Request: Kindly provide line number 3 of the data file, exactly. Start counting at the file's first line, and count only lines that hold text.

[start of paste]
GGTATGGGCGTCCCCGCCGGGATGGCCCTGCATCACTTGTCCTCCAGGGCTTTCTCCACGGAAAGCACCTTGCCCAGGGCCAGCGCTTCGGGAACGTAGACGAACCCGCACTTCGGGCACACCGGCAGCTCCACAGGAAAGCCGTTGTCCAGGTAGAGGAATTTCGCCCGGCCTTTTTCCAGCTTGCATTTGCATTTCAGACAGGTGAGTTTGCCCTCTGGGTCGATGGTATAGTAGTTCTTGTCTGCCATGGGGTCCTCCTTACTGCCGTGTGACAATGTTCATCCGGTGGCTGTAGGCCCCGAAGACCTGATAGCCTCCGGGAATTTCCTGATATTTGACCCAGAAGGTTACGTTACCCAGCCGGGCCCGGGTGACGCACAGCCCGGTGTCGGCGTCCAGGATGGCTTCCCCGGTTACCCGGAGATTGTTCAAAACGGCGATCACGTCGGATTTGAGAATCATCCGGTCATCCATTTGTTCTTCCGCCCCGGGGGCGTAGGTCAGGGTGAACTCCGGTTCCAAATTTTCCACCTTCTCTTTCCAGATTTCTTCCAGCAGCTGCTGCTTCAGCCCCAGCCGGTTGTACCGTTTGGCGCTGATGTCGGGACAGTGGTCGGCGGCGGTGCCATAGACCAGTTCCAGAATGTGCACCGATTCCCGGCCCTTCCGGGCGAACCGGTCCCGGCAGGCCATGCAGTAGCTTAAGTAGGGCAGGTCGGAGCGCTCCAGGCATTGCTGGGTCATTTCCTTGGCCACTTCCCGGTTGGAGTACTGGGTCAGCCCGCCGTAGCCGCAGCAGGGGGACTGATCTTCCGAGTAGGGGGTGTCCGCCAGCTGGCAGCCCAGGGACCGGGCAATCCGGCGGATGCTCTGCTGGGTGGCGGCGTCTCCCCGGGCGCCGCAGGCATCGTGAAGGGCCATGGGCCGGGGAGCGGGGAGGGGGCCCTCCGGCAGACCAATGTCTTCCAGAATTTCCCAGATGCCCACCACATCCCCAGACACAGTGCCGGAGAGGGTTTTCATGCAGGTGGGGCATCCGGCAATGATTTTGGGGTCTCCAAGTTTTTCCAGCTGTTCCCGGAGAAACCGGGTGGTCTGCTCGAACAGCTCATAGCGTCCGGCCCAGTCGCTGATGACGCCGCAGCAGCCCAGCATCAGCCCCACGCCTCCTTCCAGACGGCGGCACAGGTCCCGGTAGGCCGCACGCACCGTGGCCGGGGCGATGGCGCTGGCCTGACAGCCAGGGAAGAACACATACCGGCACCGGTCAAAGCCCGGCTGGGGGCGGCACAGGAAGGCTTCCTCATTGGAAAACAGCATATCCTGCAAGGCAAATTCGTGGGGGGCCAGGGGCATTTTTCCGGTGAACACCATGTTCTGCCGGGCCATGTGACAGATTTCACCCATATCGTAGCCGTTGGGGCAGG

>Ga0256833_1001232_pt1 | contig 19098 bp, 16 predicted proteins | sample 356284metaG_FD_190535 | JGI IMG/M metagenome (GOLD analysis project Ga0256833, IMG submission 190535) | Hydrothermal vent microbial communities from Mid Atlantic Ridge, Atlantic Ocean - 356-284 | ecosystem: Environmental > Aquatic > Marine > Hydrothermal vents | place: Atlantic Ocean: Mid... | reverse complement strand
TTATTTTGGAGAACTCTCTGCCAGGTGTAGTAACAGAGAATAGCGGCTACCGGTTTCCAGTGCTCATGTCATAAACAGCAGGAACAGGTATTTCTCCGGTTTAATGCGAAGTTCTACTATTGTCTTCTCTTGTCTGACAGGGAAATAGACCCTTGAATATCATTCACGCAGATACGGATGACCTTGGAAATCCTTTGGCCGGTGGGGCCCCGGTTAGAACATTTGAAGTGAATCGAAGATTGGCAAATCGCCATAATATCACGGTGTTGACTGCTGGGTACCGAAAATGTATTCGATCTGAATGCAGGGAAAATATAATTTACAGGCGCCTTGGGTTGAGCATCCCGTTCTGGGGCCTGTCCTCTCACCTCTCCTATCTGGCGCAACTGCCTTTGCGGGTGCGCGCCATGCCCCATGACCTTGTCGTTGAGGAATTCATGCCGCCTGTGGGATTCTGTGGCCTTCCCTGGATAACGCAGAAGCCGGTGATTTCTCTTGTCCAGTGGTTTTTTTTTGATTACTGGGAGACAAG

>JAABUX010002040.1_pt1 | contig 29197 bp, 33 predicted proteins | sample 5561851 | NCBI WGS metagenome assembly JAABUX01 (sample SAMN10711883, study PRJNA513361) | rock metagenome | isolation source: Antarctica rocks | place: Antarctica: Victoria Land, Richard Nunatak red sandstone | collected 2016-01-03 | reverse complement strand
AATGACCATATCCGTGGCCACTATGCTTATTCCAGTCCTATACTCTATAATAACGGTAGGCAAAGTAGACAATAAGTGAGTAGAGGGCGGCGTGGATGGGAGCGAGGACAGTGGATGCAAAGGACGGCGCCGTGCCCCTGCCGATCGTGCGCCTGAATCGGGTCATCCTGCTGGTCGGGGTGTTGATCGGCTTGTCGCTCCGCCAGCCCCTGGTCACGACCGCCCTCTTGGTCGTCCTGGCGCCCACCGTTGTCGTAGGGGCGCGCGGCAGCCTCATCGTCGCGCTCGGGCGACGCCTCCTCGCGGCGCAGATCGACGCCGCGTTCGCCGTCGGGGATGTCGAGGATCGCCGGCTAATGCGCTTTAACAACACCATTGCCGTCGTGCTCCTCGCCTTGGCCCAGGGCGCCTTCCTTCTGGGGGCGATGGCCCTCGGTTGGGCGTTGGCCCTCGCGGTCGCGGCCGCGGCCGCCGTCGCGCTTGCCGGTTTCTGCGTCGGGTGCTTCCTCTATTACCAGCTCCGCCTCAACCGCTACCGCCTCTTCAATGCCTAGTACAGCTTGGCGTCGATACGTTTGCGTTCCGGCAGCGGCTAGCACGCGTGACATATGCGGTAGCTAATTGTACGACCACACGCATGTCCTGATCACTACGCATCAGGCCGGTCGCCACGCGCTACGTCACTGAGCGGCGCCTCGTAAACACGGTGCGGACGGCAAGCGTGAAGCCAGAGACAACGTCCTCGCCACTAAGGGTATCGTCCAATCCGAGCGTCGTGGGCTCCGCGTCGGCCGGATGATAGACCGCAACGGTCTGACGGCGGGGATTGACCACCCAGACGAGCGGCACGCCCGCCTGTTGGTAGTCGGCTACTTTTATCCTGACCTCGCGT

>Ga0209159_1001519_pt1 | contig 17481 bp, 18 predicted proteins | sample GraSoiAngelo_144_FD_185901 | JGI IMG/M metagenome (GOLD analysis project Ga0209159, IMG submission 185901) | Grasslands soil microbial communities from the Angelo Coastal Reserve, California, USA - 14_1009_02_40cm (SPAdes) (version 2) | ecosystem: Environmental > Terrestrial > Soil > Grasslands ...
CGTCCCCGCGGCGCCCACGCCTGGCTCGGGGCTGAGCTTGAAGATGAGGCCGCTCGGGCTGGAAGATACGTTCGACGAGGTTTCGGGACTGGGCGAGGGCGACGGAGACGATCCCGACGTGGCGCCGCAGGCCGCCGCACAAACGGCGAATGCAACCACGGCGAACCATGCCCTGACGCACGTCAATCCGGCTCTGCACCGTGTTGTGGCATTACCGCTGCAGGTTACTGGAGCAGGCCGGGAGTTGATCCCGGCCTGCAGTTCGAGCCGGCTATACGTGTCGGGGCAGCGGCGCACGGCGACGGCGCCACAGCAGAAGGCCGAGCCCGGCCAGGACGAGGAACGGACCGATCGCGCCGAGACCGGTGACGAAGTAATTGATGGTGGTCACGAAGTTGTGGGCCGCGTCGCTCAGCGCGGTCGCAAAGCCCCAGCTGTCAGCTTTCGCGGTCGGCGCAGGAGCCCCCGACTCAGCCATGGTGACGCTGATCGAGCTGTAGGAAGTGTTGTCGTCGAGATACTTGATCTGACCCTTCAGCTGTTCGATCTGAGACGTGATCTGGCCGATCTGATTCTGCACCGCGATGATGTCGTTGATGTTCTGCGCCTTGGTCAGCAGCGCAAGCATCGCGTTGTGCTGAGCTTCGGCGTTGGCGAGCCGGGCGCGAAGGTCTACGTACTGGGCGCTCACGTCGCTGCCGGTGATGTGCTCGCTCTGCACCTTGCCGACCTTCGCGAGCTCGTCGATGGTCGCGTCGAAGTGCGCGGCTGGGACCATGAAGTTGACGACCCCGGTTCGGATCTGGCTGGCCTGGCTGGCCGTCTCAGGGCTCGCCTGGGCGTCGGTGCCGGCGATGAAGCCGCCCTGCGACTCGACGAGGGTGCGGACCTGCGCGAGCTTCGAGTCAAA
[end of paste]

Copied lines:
TTATTTTGGAGAACTCTCTGCCAGGTGTAGTAACAGAGAATAGCGGCTACCGGTTTCCAGTGCTCATGTCATAAACAGCAGGAACAGGTATTTCTCCGGTTTAATGCGAAGTTCTACTATTGTCTTCTCTTGTCTGACAGGGAAATAGACCCTTGAATATCATTCACGCAGATACGGATGACCTTGGAAATCCTTTGGCCGGTGGGGCCCCGGTTAGAACATTTGAAGTGAATCGAAGATTGGCAAATCGCCATAATATCACGGTGTTGACTGCTGGGTACCGAAAATGTATTCGATCTGAATGCAGGGAAAATATAATTTACAGGCGCCTTGGGTTGAGCATCCCGTTCTGGGGCCTGTCCTCTCACCTCTCCTATCTGGCGCAACTGCCTTTGCGGGTGCGCGCCATGCCCCATGACCTTGTCGTTGAGGAATTCATGCCGCCTGTGGGATTCTGTGGCCTTCCCTGGATAACGCAGAAGCCGGTGATTTCTCTTGTCCAGTGGTTTTTTTTTGATTACTGGGAGACAAG